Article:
Actually, lefties unite! Lefties are more likely to be dyslexic, you know.

As a left-handed person, I like factoids like the item below. But while calls this an infographic, it is not.

[Click image to see larger version at source]

Just because there is information and graphics in the visual does not make this an infographic. Like an untied shoelace, a knot it is not.

There are no citations or sources. The visuals do not help illustrate the quantity or quality of each point. Furthermore, the points within the blue and orange backgrounds have no discernible pattern. They are not a visual alliteration or an arrangement of pros vs cons.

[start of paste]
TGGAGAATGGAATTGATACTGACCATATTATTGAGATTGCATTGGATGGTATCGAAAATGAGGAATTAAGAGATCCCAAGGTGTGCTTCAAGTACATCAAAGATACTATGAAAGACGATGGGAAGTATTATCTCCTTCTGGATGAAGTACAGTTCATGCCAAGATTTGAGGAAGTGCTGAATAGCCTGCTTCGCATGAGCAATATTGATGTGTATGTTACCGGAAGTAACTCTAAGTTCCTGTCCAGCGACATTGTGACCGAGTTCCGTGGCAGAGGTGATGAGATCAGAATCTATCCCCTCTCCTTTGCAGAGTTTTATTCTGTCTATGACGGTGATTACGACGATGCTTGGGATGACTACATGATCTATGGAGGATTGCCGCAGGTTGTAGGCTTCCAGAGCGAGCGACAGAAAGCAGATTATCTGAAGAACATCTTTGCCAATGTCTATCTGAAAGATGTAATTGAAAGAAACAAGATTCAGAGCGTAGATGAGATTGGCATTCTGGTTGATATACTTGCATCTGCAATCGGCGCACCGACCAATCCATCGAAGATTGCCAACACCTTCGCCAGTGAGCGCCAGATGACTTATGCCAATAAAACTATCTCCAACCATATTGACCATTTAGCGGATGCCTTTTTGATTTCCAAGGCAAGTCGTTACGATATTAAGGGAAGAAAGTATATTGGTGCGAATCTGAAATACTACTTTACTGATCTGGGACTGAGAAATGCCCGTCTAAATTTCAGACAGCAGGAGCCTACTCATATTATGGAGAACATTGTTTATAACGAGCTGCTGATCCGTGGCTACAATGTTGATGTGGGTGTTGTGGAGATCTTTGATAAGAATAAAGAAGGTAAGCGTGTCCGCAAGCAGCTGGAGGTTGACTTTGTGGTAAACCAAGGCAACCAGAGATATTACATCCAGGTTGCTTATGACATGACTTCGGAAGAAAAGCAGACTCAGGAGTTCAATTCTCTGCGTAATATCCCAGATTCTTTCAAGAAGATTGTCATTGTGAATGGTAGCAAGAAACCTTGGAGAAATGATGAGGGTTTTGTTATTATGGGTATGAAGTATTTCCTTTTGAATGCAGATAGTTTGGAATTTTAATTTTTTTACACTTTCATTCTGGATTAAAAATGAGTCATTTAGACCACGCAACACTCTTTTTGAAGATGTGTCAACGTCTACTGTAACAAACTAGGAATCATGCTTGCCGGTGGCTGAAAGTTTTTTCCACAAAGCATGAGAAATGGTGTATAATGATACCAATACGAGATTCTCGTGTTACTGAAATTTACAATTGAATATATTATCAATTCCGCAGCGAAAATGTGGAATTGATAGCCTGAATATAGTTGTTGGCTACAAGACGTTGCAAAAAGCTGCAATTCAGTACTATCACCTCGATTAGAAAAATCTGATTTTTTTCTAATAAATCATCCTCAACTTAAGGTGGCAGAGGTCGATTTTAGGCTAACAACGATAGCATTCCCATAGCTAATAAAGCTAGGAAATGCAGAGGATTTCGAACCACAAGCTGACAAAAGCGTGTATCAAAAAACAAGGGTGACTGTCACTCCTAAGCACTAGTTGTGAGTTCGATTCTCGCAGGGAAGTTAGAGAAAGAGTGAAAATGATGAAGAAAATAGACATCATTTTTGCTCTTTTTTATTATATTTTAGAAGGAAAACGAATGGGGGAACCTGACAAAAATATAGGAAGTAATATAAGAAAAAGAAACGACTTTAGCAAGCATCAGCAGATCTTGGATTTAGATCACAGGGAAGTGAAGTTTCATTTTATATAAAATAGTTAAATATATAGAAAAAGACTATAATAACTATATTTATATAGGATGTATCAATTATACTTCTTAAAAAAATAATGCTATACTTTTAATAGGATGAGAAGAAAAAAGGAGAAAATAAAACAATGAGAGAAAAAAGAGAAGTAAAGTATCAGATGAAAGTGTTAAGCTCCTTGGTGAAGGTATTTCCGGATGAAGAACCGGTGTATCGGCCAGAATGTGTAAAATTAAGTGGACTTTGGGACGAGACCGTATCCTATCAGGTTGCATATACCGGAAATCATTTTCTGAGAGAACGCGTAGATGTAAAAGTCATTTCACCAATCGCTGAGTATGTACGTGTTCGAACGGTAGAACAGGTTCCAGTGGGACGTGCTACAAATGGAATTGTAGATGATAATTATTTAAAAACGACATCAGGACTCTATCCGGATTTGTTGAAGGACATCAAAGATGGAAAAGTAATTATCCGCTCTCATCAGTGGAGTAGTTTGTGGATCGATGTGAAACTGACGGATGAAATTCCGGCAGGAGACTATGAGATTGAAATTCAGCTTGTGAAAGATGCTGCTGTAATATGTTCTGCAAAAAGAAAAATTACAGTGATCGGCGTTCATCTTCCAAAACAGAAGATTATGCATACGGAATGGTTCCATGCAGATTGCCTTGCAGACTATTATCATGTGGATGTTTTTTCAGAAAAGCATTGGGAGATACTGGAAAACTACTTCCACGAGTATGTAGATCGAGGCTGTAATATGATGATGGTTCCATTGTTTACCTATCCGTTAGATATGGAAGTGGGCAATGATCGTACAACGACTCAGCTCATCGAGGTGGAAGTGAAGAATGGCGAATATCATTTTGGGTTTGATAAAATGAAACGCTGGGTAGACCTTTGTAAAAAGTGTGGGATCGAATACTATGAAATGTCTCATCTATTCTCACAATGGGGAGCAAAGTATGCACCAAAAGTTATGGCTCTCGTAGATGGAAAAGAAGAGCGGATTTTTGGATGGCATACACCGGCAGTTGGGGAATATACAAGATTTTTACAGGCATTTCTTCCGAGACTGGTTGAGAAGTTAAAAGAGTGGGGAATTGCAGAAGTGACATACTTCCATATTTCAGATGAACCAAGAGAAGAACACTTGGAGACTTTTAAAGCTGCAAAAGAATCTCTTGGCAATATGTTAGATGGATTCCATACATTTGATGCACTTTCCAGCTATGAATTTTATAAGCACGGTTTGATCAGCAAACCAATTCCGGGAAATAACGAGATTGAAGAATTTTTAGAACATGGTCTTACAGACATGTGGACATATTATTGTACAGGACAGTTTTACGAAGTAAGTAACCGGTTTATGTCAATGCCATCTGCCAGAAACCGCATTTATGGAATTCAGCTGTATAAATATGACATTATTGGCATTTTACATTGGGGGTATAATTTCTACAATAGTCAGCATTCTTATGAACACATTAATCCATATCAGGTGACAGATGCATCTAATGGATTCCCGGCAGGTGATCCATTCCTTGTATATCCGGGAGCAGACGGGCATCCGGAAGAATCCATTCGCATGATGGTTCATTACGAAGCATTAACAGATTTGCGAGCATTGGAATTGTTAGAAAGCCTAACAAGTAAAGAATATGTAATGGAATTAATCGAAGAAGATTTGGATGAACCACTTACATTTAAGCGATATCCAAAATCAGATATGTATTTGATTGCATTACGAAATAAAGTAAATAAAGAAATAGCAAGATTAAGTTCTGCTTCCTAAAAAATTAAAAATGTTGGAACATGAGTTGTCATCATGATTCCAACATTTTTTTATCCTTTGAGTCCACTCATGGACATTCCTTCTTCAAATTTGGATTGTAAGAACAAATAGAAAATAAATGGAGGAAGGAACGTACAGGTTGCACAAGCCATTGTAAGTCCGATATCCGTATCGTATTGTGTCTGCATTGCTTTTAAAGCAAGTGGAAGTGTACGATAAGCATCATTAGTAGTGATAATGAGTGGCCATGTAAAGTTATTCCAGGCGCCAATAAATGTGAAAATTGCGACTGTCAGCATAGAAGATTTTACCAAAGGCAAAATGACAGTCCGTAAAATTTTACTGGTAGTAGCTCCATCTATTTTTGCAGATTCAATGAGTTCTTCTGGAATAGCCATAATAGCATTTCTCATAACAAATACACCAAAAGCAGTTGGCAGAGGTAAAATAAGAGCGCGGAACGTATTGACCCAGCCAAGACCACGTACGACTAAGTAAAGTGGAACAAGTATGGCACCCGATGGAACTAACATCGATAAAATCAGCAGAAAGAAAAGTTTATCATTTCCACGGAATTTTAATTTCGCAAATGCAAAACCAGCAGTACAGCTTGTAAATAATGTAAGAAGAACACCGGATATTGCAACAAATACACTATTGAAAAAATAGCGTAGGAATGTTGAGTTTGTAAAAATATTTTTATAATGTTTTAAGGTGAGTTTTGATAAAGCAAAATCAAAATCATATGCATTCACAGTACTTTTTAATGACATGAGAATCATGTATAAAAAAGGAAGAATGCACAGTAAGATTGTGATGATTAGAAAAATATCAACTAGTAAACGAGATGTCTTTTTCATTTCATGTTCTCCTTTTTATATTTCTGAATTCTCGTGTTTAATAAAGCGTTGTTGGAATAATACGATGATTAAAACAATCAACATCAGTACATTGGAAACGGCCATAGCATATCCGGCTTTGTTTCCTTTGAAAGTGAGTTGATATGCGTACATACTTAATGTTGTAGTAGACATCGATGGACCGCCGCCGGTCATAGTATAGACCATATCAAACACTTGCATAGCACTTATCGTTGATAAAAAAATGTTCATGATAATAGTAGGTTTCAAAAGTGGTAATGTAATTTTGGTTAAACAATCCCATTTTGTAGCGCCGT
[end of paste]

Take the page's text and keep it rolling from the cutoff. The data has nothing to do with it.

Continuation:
So what makes for a better infographic? This representation by ChaCha.

[Click image to see larger version at source]

This infographic is not really one and some of the examples are anecdotal at best. But it is a drop in the bucket labelled the good of video gaming.

Gaming is good for you


It is interesting to see how often and where Singapore appears on this infographic by Online Schools (click on image for full version).

When I posed the question “Where do we lie?”, I meant two things. Where we are positioned and where the untruths are.

Let us not kid ourselves: Statistics and visuals obscure details and inconvenient truths!